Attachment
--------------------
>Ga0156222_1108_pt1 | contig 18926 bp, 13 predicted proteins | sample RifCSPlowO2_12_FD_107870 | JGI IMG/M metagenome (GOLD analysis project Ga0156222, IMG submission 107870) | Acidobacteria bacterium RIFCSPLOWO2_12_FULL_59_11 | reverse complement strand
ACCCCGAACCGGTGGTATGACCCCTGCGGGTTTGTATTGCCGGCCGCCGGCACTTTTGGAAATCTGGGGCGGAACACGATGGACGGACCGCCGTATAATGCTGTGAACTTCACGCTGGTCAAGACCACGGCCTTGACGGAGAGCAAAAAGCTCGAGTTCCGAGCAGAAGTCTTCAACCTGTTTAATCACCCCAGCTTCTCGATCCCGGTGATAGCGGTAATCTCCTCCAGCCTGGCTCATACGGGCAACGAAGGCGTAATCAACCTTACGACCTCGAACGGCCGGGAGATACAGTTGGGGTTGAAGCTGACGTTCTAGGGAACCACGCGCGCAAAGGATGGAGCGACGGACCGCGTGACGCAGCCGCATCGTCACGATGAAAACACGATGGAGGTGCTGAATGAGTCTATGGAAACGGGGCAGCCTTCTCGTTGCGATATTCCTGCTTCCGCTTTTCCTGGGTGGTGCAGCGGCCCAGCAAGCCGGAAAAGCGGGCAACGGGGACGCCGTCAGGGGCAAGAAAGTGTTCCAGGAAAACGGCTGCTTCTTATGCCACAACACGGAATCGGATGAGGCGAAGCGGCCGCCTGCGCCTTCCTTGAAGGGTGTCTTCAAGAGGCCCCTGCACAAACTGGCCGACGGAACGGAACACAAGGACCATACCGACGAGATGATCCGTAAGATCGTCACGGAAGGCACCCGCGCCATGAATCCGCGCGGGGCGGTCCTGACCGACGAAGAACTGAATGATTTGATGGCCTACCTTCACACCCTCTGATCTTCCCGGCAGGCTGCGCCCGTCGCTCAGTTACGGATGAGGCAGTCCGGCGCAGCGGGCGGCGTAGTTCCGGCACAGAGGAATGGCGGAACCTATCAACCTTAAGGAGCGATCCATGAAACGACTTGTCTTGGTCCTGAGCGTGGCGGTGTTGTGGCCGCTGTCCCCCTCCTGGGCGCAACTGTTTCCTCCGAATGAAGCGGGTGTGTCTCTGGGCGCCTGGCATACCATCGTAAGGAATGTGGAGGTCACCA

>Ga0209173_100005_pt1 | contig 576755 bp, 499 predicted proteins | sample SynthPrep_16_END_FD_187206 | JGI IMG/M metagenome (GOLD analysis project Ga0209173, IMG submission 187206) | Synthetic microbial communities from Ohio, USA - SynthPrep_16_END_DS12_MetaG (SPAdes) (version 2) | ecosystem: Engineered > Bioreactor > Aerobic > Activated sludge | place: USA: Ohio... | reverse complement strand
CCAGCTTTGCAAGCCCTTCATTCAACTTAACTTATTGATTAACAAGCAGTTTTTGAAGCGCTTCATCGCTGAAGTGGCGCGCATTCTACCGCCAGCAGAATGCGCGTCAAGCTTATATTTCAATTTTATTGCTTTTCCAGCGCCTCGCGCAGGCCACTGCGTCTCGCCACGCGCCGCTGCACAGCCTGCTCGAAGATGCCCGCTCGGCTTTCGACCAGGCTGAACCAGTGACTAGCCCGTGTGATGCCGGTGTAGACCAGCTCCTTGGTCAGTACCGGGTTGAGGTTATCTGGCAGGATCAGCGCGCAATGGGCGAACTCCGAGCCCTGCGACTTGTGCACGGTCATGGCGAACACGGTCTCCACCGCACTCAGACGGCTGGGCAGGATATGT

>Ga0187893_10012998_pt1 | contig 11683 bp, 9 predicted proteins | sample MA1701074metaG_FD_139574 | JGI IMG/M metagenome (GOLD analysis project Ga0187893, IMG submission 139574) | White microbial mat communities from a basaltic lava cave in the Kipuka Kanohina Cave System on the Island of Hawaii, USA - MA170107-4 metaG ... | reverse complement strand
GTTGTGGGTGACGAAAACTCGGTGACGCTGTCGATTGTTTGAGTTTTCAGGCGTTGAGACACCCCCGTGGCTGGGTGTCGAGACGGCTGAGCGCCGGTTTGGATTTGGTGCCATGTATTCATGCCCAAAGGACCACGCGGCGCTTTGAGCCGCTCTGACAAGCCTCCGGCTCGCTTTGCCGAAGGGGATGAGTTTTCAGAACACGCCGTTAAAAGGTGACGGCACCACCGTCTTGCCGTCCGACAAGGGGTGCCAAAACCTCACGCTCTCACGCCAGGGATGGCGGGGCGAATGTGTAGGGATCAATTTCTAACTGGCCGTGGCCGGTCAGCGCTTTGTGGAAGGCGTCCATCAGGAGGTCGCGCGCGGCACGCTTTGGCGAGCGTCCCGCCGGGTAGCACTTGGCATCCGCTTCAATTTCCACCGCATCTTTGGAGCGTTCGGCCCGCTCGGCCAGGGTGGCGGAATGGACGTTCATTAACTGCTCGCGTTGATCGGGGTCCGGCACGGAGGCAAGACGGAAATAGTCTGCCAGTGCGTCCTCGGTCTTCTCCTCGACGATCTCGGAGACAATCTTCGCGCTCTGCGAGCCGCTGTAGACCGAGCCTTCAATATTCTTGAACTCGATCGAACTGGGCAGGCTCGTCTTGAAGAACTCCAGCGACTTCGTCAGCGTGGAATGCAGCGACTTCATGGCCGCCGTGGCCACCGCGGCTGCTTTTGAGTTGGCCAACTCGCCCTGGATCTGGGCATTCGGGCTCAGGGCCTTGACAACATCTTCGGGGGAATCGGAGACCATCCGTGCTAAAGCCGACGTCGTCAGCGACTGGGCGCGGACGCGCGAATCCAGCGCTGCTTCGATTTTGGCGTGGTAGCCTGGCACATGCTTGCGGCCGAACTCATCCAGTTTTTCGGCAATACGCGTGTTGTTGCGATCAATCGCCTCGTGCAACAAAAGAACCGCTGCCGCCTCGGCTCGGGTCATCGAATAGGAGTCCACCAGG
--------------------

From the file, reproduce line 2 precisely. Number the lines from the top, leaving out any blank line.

ACCCCGAACCGGTGGTATGACCCCTGCGGGTTTGTATTGCCGGCCGCCGGCACTTTTGGAAATCTGGGGCGGAACACGATGGACGGACCGCCGTATAATGCTGTGAACTTCACGCTGGTCAAGACCACGGCCTTGACGGAGAGCAAAAAGCTCGAGTTCCGAGCAGAAGTCTTCAACCTGTTTAATCACCCCAGCTTCTCGATCCCGGTGATAGCGGTAATCTCCTCCAGCCTGGCTCATACGGGCAACGAAGGCGTAATCAACCTTACGACCTCGAACGGCCGGGAGATACAGTTGGGGTTGAAGCTGACGTTCTAGGGAACCACGCGCGCAAAGGATGGAGCGACGGACCGCGTGACGCAGCCGCATCGTCACGATGAAAACACGATGGAGGTGCTGAATGAGTCTATGGAAACGGGGCAGCCTTCTCGTTGCGATATTCCTGCTTCCGCTTTTCCTGGGTGGTGCAGCGGCCCAGCAAGCCGGAAAAGCGGGCAACGGGGACGCCGTCAGGGGCAAGAAAGTGTTCCAGGAAAACGGCTGCTTCTTATGCCACAACACGGAATCGGATGAGGCGAAGCGGCCGCCTGCGCCTTCCTTGAAGGGTGTCTTCAAGAGGCCCCTGCACAAACTGGCCGACGGAACGGAACACAAGGACCATACCGACGAGATGATCCGTAAGATCGTCACGGAAGGCACCCGCGCCATGAATCCGCGCGGGGCGGTCCTGACCGACGAAGAACTGAATGATTTGATGGCCTACCTTCACACCCTCTGATCTTCCCGGCAGGCTGCGCCCGTCGCTCAGTTACGGATGAGGCAGTCCGGCGCAGCGGGCGGCGTAGTTCCGGCACAGAGGAATGGCGGAACCTATCAACCTTAAGGAGCGATCCATGAAACGACTTGTCTTGGTCCTGAGCGTGGCGGTGTTGTGGCCGCTGTCCCCCTCCTGGGCGCAACTGTTTCCTCCGAATGAAGCGGGTGTGTCTCTGGGCGCCTGGCATACCATCGTAAGGAATGTGGAGGTCACCA